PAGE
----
Here is a unique hinged baseboard idea that many English modellers had developed many decades ago of modelling a fold up railway known as the Minories. This idea consisted of a terminus station at one end and a specially set out track design at the other end. At the Terminus Station, which usually had high surrounding walls each side of the whole station, a road bridge straddled the station platforms concealing a pair of hinges. This allowed the two baseboards to be folded over on each other for transport or storage. To make the terminus operable, a fiddle yard would then be attached at the station throat concealed under another road bridge leading into a hidden fiddle yard, which would be bolted on to the Minories. I proposed the idea that if the fiddle yard could be permanently attached to the station throat via another set of hinges, the whole layout would fold up on itself without having separate baseboards, extra sets of legs and no track alignment worries. Having tried the idea, and making use of a large warehouse building as a means of hiding the fiddle yard, and using block sections at the end of each siding, a successful scheme would allow the operator to run trains from the terminus to the fiddle yard and back without touching/handling any engines or rolling stock. Under-track magnets would be located at appropriate positions around the layout to allow hands free shunting using Kadee couplers.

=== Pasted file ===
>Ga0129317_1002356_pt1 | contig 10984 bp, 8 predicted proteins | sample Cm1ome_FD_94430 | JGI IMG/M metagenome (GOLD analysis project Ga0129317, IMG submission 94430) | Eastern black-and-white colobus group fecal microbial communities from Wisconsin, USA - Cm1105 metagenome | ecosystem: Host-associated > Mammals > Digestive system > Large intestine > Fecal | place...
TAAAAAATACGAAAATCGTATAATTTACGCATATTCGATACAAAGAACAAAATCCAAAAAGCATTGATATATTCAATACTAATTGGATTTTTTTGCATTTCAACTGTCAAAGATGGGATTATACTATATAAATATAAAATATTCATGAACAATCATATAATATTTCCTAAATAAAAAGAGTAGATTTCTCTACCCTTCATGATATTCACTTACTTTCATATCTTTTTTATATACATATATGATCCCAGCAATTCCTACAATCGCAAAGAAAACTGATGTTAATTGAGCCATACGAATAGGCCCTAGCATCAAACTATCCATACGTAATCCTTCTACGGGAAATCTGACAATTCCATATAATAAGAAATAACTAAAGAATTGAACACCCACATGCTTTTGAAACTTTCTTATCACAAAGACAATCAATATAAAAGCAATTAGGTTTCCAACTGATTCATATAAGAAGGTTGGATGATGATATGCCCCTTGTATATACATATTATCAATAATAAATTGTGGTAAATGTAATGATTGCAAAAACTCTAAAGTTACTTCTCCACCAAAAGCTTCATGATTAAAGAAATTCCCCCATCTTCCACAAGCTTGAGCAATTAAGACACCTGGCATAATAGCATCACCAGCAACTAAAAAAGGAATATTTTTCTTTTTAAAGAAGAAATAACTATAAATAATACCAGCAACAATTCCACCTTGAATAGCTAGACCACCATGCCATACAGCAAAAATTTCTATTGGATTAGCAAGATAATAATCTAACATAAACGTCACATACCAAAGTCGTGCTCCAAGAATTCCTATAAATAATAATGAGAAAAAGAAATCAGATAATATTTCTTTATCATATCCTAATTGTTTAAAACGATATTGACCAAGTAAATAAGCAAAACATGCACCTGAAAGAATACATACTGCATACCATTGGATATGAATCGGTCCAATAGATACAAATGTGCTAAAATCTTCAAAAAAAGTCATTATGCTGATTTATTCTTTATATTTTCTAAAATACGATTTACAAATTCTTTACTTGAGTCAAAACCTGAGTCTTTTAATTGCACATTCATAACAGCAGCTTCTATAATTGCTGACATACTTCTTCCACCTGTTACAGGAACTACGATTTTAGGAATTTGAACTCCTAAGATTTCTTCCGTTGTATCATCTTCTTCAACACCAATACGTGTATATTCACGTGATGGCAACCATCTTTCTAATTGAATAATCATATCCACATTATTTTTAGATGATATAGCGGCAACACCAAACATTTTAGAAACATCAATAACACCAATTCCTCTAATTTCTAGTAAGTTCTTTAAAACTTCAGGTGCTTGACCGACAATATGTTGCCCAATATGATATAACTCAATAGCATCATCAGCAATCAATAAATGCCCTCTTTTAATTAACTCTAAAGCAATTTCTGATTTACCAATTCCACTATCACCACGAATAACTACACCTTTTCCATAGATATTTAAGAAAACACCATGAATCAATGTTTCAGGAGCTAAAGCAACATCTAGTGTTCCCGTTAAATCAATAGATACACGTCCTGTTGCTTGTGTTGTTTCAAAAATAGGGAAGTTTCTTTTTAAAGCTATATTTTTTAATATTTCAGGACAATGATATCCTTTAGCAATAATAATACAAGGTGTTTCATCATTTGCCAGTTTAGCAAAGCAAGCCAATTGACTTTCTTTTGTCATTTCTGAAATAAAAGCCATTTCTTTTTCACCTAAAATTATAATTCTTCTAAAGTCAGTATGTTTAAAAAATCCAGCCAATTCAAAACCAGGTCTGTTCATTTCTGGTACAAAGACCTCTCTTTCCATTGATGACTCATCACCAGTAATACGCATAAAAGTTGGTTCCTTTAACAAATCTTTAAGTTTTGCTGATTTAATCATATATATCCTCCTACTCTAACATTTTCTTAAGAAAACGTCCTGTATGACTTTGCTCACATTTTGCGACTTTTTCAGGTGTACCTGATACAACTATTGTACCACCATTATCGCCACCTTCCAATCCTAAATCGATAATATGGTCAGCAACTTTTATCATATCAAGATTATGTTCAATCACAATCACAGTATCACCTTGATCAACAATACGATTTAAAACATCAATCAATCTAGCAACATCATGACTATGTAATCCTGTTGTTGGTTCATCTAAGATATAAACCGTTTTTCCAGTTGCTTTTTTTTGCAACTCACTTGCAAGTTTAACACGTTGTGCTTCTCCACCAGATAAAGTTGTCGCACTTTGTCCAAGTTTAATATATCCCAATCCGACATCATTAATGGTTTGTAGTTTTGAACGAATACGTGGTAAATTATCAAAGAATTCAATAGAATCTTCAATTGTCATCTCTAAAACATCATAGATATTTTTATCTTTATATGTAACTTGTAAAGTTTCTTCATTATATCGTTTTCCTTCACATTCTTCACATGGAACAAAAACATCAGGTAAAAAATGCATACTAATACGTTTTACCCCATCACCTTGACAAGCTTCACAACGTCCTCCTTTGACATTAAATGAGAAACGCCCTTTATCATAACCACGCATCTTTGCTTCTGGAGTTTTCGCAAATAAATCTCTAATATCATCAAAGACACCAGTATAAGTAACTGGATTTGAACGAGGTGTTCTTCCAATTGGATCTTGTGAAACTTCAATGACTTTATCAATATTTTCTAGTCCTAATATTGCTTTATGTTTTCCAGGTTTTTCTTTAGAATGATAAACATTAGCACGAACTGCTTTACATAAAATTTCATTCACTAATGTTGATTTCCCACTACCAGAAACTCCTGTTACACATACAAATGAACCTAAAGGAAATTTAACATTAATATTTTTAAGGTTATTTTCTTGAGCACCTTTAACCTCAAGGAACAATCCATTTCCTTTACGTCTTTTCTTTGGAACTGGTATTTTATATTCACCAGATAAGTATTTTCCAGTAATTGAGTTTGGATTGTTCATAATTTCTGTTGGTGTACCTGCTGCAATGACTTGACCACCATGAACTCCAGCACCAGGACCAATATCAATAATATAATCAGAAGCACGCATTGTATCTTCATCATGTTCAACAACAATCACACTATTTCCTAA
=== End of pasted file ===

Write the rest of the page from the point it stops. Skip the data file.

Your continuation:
An industrial theme would be appropriate for there were dozens of sidings in and around Port Adelaide and the Port Line in South Australia. Small industrial sidings were everywhere, built in and around roadways, sometimes in the roadways. Roads that ran over the railway with girder bridges or embankments with simple concrete bridges such as those at Mile End or Port Adelaide look visually interesting, and in this case used to hide the hinges on the baseboard. Small passenger stations such as Grange or Semaphore were built immediately next to a roadway and have simpleness to them. Of my own design, “Commercial Street” allows one to run Goods and Passenger trains and have the illusion that the trains have come from and go to a main destination hidden by the warehouse (the fiddle yard). Due to the shortness of the sidings and the use of small radius points, an impressive number of wagons and engines can be accommodated on the layout without being overcrowded.